That being said, simply watching life pass by from the back of the motorbike, zipping through villages, past bustling markets, serene temples or even the beautiful blue ocean, on our way to these view points and beaches was an experience in itself and made the day all round worth it.

Day 14 – An early start for our dives this morning but it wasn’t long before we were on the boat speeding round to Nusa Penida. After some research we discovered that although Manta Point dive site is off Nusa Penida, most dive shops are based on Nusa Lembongan, although more are opening up on Nusa Penida now too, and they will charge an extra fee for the manta dive sites (150,000 IDR per person). On the way we saw a couple of dolphins jumping out of the surf and I took it as a good sign for the days dive.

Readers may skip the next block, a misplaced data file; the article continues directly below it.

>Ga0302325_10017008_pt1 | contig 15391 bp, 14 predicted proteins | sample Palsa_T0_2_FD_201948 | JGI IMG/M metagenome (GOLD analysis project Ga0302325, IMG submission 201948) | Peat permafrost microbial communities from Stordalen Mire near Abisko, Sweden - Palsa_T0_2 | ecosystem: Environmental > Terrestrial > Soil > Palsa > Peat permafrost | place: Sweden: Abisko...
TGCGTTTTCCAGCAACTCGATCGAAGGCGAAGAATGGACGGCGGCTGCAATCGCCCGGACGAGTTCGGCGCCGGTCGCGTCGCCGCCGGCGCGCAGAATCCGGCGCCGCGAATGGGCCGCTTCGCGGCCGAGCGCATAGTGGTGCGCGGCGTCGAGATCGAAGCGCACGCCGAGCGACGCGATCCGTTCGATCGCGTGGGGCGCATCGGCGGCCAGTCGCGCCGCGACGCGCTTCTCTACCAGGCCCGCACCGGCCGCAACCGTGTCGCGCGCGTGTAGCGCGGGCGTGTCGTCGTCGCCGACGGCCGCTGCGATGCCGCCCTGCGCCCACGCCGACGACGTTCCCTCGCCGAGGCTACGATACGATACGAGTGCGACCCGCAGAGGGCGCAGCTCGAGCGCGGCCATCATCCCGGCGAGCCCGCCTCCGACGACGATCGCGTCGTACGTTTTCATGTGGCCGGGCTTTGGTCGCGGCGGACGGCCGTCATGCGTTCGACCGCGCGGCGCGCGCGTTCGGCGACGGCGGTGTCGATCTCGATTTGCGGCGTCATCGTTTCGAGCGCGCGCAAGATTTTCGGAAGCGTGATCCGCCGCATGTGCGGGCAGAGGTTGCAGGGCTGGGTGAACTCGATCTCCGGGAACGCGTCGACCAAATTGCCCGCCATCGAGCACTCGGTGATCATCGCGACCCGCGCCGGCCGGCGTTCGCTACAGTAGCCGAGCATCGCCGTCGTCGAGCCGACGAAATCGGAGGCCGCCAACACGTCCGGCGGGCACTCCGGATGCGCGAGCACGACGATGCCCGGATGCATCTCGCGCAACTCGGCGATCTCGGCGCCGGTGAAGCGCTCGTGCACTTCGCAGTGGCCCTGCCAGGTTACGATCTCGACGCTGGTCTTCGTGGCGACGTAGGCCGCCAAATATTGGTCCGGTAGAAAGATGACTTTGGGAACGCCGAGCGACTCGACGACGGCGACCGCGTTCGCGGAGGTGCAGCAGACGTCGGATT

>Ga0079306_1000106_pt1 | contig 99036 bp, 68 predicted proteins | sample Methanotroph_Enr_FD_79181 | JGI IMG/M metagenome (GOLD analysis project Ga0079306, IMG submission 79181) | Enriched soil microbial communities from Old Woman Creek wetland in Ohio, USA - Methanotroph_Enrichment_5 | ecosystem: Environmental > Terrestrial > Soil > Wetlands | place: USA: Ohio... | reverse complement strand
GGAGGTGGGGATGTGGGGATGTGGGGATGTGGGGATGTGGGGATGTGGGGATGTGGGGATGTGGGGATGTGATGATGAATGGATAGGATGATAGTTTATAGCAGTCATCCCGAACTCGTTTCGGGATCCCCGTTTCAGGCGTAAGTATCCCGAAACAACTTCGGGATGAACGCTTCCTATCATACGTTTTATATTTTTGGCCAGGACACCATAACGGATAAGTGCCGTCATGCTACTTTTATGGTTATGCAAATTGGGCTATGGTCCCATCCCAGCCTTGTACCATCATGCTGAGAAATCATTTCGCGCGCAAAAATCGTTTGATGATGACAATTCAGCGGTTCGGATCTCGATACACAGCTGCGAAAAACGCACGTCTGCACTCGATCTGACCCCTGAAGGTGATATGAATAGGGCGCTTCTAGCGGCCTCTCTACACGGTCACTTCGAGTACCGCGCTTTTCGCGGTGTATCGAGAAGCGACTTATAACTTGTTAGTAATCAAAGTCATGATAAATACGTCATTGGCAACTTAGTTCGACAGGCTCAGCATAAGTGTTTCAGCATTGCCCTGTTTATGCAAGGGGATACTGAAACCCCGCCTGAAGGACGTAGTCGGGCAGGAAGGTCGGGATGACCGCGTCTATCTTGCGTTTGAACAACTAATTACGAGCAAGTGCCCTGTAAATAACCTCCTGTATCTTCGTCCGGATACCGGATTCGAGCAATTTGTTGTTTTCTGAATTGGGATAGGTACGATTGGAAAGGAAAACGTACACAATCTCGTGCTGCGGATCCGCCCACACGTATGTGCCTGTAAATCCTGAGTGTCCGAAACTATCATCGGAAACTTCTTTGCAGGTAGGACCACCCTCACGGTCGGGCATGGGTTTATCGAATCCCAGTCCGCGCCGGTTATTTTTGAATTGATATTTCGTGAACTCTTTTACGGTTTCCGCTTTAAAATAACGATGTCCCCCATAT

The water was a lot colder than we had been used to in the Gili islands as manta rays prefer colder water. We were diving down to a known cleaning station where other fish come to eat parasites and other icky things from the rays, keeping them nice and healthy and feeding the other fish at the same time. I was expecting we would be lucky to see a couple on our dive but almost immediately we saw our first manta ray and it was stunning. I knew they would be big but their size still surprised me and so did their grace as they glided through the water. I could have watched them all day. The most magical moment was when a particularly dark one, black almost all over, came straight towards me. I hovered in the water as it moved closer, feeling completely at peace and in awe of this incredible creature, before it swerved away into the ocean depths. One of my favourite moments of the trip.